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Aug 13, 2009 01:44 AM
Discussion

### What temperatures correspond to the settings on a stove knob?

I heard that medium-high is 400 degrees. Does anyone know the rest?

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1. I think you can generalize for new burners but I think as the burners age with use the actual temp fluctuates. Find a friend with one of those infrared thermometers and take readings

1. There's no temperature/setting association possible on a cooktop. That's limited to the closed environment of an oven. Every stove has different output burners (measured in BTU) and many stoves have burners with different outputs. Even then, stoves are not built with rocket precision so a 12,000 BTU burner may give you less output. Electric isn't much different, although it does offer greater precision once set.

Your best bets are as the other poster noted, an infrared thermometer to gauge surface temp on a hot pan or an probe-type thermometer to test meat or deep-fat temps.

1. On a gas stove, the temperature of the flame will be about the same regardless of the setting. I'm less sure about the electric. But what varies is the amount of heat produced, not the temperature.

A pot of boiling water will have the same temperature regardless of the burner setting - until the water boils away.

Electric ovens have a thermostat that measures the temperature. When hot enough, it turns the heating element off, and then back on after things cool a bit.

1. As ferret said, you cannot associate temperature with a burner. All you can do is adjust the heat output. (ie BTU, joules, watts or whatever you measure it in.)

The big problem for most gas ranges is that the amount of heat produced by most burners does not increase uniformly, but will suddenly increase as you rotate the knob.

In an ideal world it would be approximate a logarithmic setting. For example, suppose the control know had 10 positions, and the maximum BTU was 12,800 at position 10 and nothing at position 0. This ideal control would chuck out BTUs something like this

10 = 12,800
9 = 9000
8 = 6400
7 = 4500
6 = 3200
5 = 2250
4 = 1600
3 = 1150
2 = 800
1= 550
0 = off

However, I am yet to see a control that comes anywhere close to being uniformly smooth through its range.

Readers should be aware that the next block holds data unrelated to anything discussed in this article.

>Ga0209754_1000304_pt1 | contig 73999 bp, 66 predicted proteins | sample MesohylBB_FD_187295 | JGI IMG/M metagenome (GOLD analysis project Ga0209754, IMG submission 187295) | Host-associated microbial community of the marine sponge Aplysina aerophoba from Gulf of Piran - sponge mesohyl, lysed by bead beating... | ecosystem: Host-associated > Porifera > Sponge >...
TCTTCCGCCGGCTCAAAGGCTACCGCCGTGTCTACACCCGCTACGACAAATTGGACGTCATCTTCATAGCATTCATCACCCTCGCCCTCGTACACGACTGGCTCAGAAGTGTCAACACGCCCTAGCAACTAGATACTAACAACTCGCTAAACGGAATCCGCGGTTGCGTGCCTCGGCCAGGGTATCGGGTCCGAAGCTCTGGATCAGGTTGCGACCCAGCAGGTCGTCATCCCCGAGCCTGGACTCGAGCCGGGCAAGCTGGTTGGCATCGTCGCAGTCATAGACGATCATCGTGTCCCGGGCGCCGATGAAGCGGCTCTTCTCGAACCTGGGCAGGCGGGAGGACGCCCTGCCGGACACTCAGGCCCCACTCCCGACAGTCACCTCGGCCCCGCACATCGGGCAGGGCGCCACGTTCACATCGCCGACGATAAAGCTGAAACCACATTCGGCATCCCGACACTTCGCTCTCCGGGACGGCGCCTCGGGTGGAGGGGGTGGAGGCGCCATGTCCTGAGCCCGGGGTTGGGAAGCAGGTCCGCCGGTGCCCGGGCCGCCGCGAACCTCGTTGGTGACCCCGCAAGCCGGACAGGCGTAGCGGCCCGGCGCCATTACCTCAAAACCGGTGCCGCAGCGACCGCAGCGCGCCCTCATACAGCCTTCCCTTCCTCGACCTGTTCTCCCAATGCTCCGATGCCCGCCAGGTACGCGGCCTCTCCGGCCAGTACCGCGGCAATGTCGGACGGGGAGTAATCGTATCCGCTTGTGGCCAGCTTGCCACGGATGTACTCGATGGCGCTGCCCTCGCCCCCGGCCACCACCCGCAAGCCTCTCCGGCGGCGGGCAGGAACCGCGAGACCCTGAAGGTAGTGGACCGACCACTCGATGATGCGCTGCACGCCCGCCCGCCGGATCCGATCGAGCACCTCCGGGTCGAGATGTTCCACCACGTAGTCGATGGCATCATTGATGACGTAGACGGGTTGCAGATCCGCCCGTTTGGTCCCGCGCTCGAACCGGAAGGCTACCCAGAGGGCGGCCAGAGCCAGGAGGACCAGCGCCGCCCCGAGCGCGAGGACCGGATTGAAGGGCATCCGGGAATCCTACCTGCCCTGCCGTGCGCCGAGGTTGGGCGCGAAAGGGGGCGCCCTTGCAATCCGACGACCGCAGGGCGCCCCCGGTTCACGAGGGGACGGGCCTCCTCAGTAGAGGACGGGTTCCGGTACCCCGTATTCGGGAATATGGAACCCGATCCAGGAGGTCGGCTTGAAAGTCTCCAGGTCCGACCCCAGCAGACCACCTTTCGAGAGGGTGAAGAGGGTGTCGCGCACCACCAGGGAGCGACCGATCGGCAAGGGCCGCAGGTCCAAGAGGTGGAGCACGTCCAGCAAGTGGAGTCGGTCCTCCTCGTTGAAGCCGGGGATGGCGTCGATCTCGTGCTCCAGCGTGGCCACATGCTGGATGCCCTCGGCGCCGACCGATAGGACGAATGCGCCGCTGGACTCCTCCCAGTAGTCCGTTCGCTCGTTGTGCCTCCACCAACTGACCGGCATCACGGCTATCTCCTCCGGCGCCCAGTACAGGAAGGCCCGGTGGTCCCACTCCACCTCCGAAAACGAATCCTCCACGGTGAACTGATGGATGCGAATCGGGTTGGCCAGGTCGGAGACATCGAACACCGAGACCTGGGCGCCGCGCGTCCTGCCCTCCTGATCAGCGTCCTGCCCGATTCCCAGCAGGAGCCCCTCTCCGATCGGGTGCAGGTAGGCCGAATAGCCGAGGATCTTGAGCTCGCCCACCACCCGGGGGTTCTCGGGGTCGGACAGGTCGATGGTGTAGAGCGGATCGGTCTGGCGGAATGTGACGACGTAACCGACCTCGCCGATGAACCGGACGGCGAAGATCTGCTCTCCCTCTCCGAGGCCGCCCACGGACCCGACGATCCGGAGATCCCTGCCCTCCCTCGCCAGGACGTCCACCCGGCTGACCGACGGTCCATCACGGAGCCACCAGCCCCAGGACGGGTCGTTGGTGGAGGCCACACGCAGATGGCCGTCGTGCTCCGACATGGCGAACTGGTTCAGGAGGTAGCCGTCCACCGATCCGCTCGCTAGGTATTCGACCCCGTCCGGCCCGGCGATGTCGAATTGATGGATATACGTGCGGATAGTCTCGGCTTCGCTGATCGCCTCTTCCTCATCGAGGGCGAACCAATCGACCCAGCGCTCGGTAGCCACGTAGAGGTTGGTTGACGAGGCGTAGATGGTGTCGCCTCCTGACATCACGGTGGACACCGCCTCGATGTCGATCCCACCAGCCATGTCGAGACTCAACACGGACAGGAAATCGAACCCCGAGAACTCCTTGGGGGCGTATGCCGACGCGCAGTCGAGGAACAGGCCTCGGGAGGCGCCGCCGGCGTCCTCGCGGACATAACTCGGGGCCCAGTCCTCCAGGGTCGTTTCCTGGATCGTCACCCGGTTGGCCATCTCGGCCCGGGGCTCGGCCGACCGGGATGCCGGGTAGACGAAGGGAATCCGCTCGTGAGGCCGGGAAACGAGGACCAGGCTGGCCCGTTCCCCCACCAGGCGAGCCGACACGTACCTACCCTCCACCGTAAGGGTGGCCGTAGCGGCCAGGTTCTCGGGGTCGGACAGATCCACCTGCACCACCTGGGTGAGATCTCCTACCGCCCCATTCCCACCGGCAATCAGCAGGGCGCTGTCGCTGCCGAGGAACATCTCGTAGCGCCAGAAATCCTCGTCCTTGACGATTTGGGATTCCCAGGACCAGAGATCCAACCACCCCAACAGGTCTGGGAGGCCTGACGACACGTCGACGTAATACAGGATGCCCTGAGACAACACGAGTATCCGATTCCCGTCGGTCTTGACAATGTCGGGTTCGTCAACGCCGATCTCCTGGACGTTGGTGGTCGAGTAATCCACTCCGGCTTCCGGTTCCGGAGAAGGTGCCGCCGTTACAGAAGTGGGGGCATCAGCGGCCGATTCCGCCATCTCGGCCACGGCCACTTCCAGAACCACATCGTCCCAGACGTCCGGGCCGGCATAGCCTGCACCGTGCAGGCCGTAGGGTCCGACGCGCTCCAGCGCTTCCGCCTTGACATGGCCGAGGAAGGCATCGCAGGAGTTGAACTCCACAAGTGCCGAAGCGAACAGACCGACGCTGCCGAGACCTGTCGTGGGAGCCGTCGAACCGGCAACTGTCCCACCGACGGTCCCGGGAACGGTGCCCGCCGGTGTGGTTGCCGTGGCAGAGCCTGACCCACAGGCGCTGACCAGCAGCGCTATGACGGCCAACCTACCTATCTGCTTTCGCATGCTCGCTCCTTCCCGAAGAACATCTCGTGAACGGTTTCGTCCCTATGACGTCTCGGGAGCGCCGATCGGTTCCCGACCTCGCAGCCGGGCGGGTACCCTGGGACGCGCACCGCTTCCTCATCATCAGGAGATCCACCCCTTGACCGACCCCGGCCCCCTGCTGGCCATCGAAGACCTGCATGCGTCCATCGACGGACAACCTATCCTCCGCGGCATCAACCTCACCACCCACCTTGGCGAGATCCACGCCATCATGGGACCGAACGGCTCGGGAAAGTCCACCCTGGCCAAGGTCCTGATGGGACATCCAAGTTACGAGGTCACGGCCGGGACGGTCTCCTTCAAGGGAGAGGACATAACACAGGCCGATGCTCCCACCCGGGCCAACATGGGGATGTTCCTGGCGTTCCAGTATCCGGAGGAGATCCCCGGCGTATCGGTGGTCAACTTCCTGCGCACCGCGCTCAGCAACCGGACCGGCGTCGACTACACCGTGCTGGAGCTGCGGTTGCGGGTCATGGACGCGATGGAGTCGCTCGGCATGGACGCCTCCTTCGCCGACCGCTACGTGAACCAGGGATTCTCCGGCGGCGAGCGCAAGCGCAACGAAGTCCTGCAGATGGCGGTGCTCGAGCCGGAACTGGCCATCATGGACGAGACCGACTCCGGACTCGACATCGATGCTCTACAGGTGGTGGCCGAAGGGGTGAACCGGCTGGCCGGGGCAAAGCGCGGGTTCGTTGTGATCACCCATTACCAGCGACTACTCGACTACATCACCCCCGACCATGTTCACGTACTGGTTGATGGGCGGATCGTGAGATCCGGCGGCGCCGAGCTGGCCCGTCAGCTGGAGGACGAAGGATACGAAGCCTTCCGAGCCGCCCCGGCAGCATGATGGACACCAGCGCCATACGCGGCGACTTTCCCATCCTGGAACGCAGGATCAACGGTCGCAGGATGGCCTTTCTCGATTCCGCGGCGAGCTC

4 Replies
1. re: Paulustrious

thanks for crunching the numbers. what complicates matters is that my stove is glass top. i'm just trying to get an idea of equivalence to gas stoves.

1. re: Paulustrious

Paulustrious: In fact, it would be possible -- but I do not know whether any maker implements the theory -- to make an induction burner that would control by specific temperatures.

Every induction burner of which I am aware contains an integral thermometer for two functions: (1) to shut off the unit before the circuitry of the inverter unit overheats, and (2) to activate an indicator light to show which burners have recently been used and the Ceran top there has been made hot by the pot that was resting upon it. The latter function will also be activated if a hot pot is removed from one burner and placed atop a cold/off burner.

Now, those two functions can be achieved with fairly simple binary single-temperature-point thermostats, but there is no reason why more sophisticated thermostats could not be integrated with the control settings of the burners.

1. re: Politeness

But what temperature are you trying to measure? The water in a pan? The metal of a pan without anything in it? The flame? The heating element?

My inexpensive table top induction burner has 'temperature' settings, but they really are like the power settings of a microwave. The induction coil just cycles on and off. Yes, it can detect whether a coil is on, and whether there is a pot of the right size on it, but it does not actually sense the temperature of of the food or pot. That would require a probe that is placed in the food.

What does the glass top stove manual say about the settings?

1. re: Politeness

In an electrical system anything is possible - for example, a standard electrical probe that feeds back to the cooker. If the burner induces electrical currents in the pan then they could be detected - although I do not see a simple way to relate that to temperature. An alternative is the old-fashioned 'don't-boill-the-milk' sensor that could be embedded in the middle of a burner. I had one of those in a cooker that dated back to the early seventies. Other options could be a strain gauge embedded in the cooktop, a temperature transmitter similar to the ones used for heart rate monitoring, 'intelligent' pans that picked up energy and transmit their temperature, radiation sensor embedded in the cooktop and so on. Sooner or later some feedback method will be incorporated in induction tops.

It would make it easier to cook silas mariniere.

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